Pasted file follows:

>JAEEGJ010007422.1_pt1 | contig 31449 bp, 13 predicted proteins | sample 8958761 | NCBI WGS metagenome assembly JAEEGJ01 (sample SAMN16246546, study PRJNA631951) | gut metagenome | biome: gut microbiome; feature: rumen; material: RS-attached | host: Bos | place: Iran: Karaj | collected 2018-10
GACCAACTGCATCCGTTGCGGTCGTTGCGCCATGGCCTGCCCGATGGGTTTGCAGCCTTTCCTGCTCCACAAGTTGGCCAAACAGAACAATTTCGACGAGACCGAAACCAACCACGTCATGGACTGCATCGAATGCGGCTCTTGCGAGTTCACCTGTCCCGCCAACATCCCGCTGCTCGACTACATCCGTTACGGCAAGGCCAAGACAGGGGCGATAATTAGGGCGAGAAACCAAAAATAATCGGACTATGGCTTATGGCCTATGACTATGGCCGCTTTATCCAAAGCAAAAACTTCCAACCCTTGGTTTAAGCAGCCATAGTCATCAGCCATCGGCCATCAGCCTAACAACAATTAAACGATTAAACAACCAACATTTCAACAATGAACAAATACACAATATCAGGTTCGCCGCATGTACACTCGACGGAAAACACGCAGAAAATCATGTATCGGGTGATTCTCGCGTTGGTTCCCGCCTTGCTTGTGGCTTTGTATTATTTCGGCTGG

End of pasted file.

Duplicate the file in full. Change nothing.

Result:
>JAEEGJ010007422.1_pt1 | contig 31449 bp, 13 predicted proteins | sample 8958761 | NCBI WGS metagenome assembly JAEEGJ01 (sample SAMN16246546, study PRJNA631951) | gut metagenome | biome: gut microbiome; feature: rumen; material: RS-attached | host: Bos | place: Iran: Karaj | collected 2018-10
GACCAACTGCATCCGTTGCGGTCGTTGCGCCATGGCCTGCCCGATGGGTTTGCAGCCTTTCCTGCTCCACAAGTTGGCCAAACAGAACAATTTCGACGAGACCGAAACCAACCACGTCATGGACTGCATCGAATGCGGCTCTTGCGAGTTCACCTGTCCCGCCAACATCCCGCTGCTCGACTACATCCGTTACGGCAAGGCCAAGACAGGGGCGATAATTAGGGCGAGAAACCAAAAATAATCGGACTATGGCTTATGGCCTATGACTATGGCCGCTTTATCCAAAGCAAAAACTTCCAACCCTTGGTTTAAGCAGCCATAGTCATCAGCCATCGGCCATCAGCCTAACAACAATTAAACGATTAAACAACCAACATTTCAACAATGAACAAATACACAATATCAGGTTCGCCGCATGTACACTCGACGGAAAACACGCAGAAAATCATGTATCGGGTGATTCTCGCGTTGGTTCCCGCCTTGCTTGTGGCTTTGTATTATTTCGGCTGG